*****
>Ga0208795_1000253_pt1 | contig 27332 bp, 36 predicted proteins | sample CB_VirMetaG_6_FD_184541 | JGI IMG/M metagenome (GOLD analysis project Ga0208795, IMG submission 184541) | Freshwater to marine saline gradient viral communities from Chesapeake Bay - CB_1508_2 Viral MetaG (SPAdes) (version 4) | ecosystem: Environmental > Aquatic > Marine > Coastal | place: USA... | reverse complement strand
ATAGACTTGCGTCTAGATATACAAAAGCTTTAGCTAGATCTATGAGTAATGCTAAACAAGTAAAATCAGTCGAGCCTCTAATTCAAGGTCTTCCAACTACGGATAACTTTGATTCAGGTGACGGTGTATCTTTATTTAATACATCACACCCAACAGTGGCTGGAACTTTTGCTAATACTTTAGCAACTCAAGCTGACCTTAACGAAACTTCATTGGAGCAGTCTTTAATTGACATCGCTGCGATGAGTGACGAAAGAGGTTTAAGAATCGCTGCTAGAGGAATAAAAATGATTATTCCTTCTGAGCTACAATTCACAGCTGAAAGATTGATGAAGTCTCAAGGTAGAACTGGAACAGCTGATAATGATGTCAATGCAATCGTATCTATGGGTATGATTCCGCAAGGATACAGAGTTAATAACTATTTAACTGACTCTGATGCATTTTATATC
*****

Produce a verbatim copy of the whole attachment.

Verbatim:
>Ga0208795_1000253_pt1 | contig 27332 bp, 36 predicted proteins | sample CB_VirMetaG_6_FD_184541 | JGI IMG/M metagenome (GOLD analysis project Ga0208795, IMG submission 184541) | Freshwater to marine saline gradient viral communities from Chesapeake Bay - CB_1508_2 Viral MetaG (SPAdes) (version 4) | ecosystem: Environmental > Aquatic > Marine > Coastal | place: USA... | reverse complement strand
ATAGACTTGCGTCTAGATATACAAAAGCTTTAGCTAGATCTATGAGTAATGCTAAACAAGTAAAATCAGTCGAGCCTCTAATTCAAGGTCTTCCAACTACGGATAACTTTGATTCAGGTGACGGTGTATCTTTATTTAATACATCACACCCAACAGTGGCTGGAACTTTTGCTAATACTTTAGCAACTCAAGCTGACCTTAACGAAACTTCATTGGAGCAGTCTTTAATTGACATCGCTGCGATGAGTGACGAAAGAGGTTTAAGAATCGCTGCTAGAGGAATAAAAATGATTATTCCTTCTGAGCTACAATTCACAGCTGAAAGATTGATGAAGTCTCAAGGTAGAACTGGAACAGCTGATAATGATGTCAATGCAATCGTATCTATGGGTATGATTCCGCAAGGATACAGAGTTAATAACTATTTAACTGACTCTGATGCATTTTATATC